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Hartley Pit Disaster, Northumberland January, 1862 - Page 2

Thanks To Ian Winstanley For The Information - Two Hundred and Four Miners Were Killed
Images From freepages.genealogy.rootsweb.ancestry


Hartley Pit Disaster or Hester Pit Disaster. 16th January, 1862.

The accident took place at 10 a.m. on Thursday 16th January when the great beam of the pumping engine broke without warning. It hit the brattice without doing any damage but then it rebounded against the side of the shaft and then fell down it carrying all the timber of the brattice with it. There was great consternation throughout the district.
The night shift were coming up the pit at the end of their shift at the time only sixteen had left the pit and eight men were in the cage when the beam snapped and fell down the shaft.

The cage was shattered and debris cascaded down the shaft. Two men in the cage were killed when they went to the bottom and three died soon after.


The Broken Beam of the Pumping Engine

Two were not badly injured and rescued after a few hours. A lad named William Sharpe and his father climbed out of the broken cage to the pumps and held on to await their rescue.

Dr. Davidson of Deval was in attendance at the pit top to give medical assistance to the injured as they were got out of the shaft. There were two hundred entombed men in the pit and weeping women were in attendance at the pit top. Mr. Charles Carr, the viewer at the colliery and the son of Mr. Carr and the resident viewer Mr. Joseph Humble, were aided by Mr. G.B. Forster, viewer of Cowpen and North Seaton, superintended the operations. On the Friday after the accident, Mr. Mathias Dunn, Her Majesty’s Inspector came to the colliery and with others made an inspection.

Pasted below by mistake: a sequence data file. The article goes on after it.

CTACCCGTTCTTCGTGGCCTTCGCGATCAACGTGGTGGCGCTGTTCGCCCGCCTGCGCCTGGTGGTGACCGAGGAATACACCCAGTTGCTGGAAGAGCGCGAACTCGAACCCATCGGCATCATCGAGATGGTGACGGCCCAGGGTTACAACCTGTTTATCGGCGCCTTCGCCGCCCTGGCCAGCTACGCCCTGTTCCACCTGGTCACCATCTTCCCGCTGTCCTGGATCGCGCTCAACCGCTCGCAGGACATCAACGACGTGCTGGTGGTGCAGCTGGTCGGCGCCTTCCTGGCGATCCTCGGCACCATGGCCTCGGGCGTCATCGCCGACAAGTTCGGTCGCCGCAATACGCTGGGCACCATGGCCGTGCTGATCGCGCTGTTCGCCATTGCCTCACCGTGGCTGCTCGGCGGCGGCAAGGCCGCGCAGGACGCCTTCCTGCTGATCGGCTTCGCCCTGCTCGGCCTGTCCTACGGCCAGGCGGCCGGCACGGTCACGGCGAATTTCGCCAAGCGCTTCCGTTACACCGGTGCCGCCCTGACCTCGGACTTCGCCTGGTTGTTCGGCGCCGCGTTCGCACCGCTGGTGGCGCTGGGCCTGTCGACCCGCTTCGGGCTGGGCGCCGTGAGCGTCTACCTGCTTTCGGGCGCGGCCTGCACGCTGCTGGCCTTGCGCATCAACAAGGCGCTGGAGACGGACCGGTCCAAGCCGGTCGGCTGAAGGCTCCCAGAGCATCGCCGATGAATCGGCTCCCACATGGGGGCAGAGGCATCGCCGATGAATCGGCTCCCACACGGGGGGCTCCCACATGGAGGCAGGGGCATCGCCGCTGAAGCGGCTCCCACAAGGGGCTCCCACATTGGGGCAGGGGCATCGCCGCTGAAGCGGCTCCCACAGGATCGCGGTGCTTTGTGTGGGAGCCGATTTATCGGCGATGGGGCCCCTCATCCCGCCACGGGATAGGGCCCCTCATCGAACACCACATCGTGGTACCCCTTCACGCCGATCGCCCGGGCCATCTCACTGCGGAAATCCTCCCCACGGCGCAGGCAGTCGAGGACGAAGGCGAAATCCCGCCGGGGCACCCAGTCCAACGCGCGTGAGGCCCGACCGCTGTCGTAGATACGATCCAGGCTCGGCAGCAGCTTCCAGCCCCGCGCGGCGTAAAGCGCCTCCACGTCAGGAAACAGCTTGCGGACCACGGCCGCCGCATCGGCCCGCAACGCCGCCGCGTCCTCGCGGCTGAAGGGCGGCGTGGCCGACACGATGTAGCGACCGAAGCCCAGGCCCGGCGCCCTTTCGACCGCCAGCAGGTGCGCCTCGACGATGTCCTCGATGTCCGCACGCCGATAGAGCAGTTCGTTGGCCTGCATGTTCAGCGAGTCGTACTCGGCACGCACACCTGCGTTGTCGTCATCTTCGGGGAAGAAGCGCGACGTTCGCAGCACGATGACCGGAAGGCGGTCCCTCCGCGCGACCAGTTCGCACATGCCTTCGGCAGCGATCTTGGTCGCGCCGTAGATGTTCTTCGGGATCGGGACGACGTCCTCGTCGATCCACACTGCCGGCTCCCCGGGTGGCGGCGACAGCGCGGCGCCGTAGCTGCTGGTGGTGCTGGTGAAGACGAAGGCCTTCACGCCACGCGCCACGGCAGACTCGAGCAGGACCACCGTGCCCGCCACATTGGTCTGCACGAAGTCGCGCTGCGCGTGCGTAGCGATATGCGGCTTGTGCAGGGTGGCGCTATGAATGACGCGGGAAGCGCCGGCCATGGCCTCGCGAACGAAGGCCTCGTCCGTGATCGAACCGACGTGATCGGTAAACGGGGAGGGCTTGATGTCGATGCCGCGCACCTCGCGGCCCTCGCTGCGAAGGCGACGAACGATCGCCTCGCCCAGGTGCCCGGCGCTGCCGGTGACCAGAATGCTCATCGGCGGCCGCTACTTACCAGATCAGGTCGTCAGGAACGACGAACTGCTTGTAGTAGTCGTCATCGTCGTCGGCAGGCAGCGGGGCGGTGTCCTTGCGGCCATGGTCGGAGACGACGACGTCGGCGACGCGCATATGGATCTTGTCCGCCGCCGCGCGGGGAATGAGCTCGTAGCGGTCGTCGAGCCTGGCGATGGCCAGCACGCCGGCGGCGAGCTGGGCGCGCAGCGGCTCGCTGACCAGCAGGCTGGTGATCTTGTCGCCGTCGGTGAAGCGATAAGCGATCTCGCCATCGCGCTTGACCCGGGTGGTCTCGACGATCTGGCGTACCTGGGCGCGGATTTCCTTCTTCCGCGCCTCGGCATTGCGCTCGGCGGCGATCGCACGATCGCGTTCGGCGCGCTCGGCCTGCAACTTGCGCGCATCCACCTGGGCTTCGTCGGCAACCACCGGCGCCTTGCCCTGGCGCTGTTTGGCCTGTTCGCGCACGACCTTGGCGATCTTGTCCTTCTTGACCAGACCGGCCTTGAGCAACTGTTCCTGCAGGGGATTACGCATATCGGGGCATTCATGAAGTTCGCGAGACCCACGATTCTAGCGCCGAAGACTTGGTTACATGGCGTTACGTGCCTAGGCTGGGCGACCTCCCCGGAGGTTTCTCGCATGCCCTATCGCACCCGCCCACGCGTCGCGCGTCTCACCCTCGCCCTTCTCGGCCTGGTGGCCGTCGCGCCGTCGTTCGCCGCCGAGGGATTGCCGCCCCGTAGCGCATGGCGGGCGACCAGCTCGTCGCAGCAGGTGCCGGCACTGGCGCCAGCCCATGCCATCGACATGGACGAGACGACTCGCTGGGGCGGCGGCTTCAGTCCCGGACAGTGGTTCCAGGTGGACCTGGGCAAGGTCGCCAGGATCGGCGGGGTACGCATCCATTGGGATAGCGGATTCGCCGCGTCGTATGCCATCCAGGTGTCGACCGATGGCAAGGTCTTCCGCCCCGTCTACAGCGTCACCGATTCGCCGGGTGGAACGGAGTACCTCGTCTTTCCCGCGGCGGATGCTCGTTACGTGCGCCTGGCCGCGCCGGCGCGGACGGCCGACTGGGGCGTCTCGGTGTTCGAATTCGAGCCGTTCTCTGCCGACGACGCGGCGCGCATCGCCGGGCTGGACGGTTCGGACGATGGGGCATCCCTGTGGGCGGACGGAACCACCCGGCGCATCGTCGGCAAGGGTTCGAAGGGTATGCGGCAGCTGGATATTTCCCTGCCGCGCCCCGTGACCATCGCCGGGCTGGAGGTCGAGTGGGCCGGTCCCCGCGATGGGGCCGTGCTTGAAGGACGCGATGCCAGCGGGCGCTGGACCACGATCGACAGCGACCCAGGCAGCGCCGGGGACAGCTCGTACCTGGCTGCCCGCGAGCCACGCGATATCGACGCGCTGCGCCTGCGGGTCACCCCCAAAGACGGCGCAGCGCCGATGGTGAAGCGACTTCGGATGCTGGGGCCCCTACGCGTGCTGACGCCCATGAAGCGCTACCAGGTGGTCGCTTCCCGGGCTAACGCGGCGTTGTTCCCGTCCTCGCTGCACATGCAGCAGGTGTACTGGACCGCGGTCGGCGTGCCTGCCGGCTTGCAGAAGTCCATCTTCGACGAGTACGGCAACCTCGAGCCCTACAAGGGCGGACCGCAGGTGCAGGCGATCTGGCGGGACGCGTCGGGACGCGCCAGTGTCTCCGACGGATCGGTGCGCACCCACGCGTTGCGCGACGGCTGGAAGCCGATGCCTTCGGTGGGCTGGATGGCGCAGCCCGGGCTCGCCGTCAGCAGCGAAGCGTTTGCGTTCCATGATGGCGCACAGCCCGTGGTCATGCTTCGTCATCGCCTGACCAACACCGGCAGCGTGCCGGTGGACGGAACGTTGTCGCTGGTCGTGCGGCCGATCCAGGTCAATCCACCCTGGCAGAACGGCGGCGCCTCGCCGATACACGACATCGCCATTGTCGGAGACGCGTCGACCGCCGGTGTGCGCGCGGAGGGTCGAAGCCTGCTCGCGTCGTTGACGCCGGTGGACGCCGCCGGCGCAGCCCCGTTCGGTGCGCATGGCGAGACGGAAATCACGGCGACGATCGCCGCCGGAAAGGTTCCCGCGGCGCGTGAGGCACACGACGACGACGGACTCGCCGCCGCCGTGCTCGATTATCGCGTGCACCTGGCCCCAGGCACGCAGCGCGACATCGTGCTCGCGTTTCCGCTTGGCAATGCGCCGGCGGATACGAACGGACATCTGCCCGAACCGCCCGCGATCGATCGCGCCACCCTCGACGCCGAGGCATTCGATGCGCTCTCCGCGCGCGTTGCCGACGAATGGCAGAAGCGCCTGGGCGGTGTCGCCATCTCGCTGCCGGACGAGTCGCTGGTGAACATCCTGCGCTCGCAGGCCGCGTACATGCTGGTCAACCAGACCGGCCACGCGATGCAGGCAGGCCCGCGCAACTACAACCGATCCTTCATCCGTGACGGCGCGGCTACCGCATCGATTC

On the second day, cries where heard coming from below. The Yard Level was reached and by Friday night the first body was recovered. It was that of a young man named Sharpe and by Saturday, the body of his father George was recovered by Ralph Robson. On Saturday Mr. Coulson, master of sinker of Durham, inspected the pit and it was thought that the debris was in danger of falling down the shaft. Two men were working at the debris with ropes attached to them and six or seven others were helping to remove the debris up the shaft. Two men at the surface kept the gin, jack and grab going to the impatience of the onlookers at the pit head.

At 9 p.m. on Saturday the men in the shaft heard the men in the Yard Seam but work was held up because the shaft wall had come away and the engine which was being used to raise the large quantities of timber and stone from below ground drowned the sounds of the men below.

On Sunday a large meeting of engineers and mining experts was held at the colliery. Most of the eminent names in mining and mining engineering were present at that meeting and the list read like a who’s who of mining in those days and no better plan could be thought of than to get the debris out of the shaft.

Late on Sunday all the stone and rubbish had been removed from the shaft with the greatest difficulty. At 2 p.m. on Monday. Mr. Coulson sent word up the shaft that he expected the men to be withdrawn from the shaft in four hours as he had seen some smoke in the shaft and he thought that those underground had lit a fire.